None of the names of the predominantly male jury in the sexual assault trial of Brock Turner have been revealed, however we are now hearing from the first of those jurors to speak publicly, a man who delivered a letter Saturday to embattled Judge Aaron Persky decrying what he saw as a "ridiculously lenient" sentence after what he felt was a clear verdict.

Palo Alto Weekly obtained a copy of the letter and interviewed the juror to confirm his identity and juror badge, and it says, in part, "After the guilty verdict I expected that this case would serve as a very strong deterrent to on-campus assaults, but with the ridiculously lenient sentence that Brock Turner received, I am afraid that it makes a mockery of the whole trial and the ability of the justice system to protect victims of assault and rape."

As the Chronicle notes, the juror did not want his name connected to what has now become a nationally publicized case, and that unlike in some states, jurors' identities are not typically revealed after a verdict is reached.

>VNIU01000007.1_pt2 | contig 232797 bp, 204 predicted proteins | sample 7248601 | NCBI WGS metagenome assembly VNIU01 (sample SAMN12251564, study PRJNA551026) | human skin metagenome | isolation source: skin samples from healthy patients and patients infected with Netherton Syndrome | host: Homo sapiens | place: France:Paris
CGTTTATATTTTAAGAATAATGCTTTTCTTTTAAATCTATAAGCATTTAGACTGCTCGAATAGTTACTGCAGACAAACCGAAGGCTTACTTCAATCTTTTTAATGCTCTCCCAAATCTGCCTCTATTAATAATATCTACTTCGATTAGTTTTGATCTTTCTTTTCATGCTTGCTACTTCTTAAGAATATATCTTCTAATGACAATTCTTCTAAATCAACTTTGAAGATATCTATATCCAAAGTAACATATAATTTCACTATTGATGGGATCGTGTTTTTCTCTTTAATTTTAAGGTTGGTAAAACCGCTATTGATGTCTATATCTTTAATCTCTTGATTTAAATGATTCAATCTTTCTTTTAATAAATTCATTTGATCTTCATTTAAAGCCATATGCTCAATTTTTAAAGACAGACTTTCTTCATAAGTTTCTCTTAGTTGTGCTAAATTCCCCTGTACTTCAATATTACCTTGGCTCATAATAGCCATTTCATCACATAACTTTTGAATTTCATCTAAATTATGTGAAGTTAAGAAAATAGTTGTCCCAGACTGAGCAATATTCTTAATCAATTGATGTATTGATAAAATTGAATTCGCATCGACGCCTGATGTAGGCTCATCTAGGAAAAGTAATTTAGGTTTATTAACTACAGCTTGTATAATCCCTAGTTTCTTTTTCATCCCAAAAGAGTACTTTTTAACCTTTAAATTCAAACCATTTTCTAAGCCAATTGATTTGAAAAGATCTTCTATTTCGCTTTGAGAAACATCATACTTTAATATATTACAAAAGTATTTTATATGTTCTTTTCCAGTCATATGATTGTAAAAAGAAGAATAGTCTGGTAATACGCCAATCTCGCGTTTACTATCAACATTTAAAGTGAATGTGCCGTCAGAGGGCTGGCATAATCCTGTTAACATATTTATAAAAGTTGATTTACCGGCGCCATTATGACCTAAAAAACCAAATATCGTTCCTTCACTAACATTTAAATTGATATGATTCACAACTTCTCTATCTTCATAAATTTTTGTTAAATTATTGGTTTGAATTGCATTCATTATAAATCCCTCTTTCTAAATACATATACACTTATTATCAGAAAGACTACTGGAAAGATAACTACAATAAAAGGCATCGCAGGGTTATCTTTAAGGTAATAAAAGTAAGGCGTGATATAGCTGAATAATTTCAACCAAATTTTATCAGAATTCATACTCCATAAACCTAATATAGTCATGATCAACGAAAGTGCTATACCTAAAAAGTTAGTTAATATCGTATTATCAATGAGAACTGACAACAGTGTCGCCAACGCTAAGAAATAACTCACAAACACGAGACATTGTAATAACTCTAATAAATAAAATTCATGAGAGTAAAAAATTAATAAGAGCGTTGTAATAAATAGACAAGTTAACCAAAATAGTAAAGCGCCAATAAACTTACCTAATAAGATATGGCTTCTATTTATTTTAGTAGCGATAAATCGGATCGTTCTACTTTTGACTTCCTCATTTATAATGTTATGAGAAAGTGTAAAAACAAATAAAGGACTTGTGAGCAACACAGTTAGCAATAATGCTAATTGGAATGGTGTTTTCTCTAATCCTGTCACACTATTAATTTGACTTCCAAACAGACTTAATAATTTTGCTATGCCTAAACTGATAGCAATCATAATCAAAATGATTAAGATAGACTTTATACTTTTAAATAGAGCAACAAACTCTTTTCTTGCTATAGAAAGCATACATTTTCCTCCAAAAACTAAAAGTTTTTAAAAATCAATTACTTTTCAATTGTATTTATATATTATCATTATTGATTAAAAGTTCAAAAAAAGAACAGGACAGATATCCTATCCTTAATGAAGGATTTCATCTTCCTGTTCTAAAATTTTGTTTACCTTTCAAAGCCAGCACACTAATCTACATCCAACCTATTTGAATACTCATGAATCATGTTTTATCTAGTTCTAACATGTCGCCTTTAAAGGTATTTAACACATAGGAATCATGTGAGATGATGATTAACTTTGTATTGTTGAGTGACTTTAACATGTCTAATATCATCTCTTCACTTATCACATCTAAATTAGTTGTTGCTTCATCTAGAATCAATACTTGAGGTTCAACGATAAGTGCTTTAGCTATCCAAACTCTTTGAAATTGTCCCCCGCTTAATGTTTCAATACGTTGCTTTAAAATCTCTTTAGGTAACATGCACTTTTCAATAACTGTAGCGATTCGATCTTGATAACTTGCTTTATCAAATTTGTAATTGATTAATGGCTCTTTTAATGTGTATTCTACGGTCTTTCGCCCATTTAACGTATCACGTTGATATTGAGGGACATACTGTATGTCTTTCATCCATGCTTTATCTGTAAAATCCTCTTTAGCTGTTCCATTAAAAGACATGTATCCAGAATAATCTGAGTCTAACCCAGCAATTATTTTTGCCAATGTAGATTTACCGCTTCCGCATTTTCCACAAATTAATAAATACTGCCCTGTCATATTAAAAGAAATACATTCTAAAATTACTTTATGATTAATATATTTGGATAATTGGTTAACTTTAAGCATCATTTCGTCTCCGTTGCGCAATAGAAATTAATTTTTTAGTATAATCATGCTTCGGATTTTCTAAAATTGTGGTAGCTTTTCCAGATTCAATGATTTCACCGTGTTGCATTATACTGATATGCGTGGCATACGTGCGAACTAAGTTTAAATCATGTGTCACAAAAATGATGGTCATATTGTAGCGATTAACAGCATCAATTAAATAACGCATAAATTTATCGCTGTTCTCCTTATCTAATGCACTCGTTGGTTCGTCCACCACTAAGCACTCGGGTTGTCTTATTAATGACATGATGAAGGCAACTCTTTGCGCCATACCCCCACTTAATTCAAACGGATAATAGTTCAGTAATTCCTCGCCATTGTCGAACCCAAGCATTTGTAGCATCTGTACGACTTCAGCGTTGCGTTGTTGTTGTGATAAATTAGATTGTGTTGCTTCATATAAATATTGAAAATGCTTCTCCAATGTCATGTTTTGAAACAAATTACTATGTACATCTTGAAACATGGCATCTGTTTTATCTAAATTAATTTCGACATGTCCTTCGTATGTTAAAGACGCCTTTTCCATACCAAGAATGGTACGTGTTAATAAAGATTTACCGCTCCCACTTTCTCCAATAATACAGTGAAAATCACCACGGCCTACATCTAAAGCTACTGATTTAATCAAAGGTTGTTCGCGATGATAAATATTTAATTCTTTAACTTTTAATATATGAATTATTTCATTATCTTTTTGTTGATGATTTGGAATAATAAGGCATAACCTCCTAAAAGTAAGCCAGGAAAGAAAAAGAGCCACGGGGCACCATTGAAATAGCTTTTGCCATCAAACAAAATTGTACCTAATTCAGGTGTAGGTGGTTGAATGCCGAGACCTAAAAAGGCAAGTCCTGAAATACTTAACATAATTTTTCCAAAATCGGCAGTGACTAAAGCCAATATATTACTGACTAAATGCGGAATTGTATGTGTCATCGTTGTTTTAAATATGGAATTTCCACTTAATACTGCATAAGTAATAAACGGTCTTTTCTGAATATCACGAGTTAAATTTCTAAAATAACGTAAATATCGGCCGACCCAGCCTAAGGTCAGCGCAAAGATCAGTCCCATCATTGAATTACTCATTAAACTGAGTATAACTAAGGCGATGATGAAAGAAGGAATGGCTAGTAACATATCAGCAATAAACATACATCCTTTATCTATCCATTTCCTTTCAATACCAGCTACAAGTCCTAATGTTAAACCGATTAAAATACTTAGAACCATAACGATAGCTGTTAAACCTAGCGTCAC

The anonymous juror is a recently naturalized US citizen who has lived here 30 years, and this was just his first time serving on a jury. Further, he wrote, "It seems to me that you really did not accept the jury's findings. We were unanimous in our finding of the defendant's guilt and our verdicts were marginalized based on your own personal opinion... Clearly there are few to no consequences for a rapist even if they are caught in the act of assaulting a defenseless, unconscious person... Shame on you."

The juror explained to the Weekly that the most compelling pieces of evidence for him were a voicemail that was played in court left for her boyfriend by the victim, who's now being called Emily Doe, sounding audibly very intoxicated while she was still at the party from which she later left with Turner. Also, the juror said, the fact that Turner tried to run away when he was confronted by the two Swedish students who caught him in the act, pointed to his absolute guilt.

Meanwhile, a widely circulated petition calling for the impeachment of Persky has now gained over 1.2 million signatures.

During commencement events over the last weekend, many Stanford students showed solidarity with the victim holding signs saying things like "Rape Is Rape." And as KQED reports, several female lawmakers in the California legislature spoke about the case, and two Assemblywomen have introduced a bill that would expand the definition of rape from "nonconsensual intercourse" to include penetration with a foreign object. Says Assemblywoman Susan Eggman, “I think as we continue to see this woman-shaming, woman-blaming for your own assault, it’s really time to take a stand and say, why shouldn’t rapists be labeled rapists?”

All previous coverage of the Brock Turner case on SFist.